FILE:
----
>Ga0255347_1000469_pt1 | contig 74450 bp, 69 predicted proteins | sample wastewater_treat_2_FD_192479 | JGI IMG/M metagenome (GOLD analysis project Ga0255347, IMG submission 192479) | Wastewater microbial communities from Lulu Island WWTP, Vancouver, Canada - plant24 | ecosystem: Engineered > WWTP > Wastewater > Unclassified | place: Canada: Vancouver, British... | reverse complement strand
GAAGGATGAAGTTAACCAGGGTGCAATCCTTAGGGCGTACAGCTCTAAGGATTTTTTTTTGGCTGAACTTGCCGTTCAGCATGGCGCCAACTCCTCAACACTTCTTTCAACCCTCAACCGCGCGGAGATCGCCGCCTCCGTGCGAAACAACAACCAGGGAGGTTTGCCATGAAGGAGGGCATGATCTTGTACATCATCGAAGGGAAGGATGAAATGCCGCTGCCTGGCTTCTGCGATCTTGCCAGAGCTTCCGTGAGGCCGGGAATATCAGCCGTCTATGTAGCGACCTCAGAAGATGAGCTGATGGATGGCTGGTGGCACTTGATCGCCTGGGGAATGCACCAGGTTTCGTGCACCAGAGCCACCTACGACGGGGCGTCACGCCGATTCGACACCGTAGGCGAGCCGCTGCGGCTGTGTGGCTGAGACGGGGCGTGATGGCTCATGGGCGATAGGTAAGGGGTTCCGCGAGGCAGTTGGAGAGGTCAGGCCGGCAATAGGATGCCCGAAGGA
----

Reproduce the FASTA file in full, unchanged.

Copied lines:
>Ga0255347_1000469_pt1 | contig 74450 bp, 69 predicted proteins | sample wastewater_treat_2_FD_192479 | JGI IMG/M metagenome (GOLD analysis project Ga0255347, IMG submission 192479) | Wastewater microbial communities from Lulu Island WWTP, Vancouver, Canada - plant24 | ecosystem: Engineered > WWTP > Wastewater > Unclassified | place: Canada: Vancouver, British... | reverse complement strand
GAAGGATGAAGTTAACCAGGGTGCAATCCTTAGGGCGTACAGCTCTAAGGATTTTTTTTTGGCTGAACTTGCCGTTCAGCATGGCGCCAACTCCTCAACACTTCTTTCAACCCTCAACCGCGCGGAGATCGCCGCCTCCGTGCGAAACAACAACCAGGGAGGTTTGCCATGAAGGAGGGCATGATCTTGTACATCATCGAAGGGAAGGATGAAATGCCGCTGCCTGGCTTCTGCGATCTTGCCAGAGCTTCCGTGAGGCCGGGAATATCAGCCGTCTATGTAGCGACCTCAGAAGATGAGCTGATGGATGGCTGGTGGCACTTGATCGCCTGGGGAATGCACCAGGTTTCGTGCACCAGAGCCACCTACGACGGGGCGTCACGCCGATTCGACACCGTAGGCGAGCCGCTGCGGCTGTGTGGCTGAGACGGGGCGTGATGGCTCATGGGCGATAGGTAAGGGGTTCCGCGAGGCAGTTGGAGAGGTCAGGCCGGCAATAGGATGCCCGAAGGA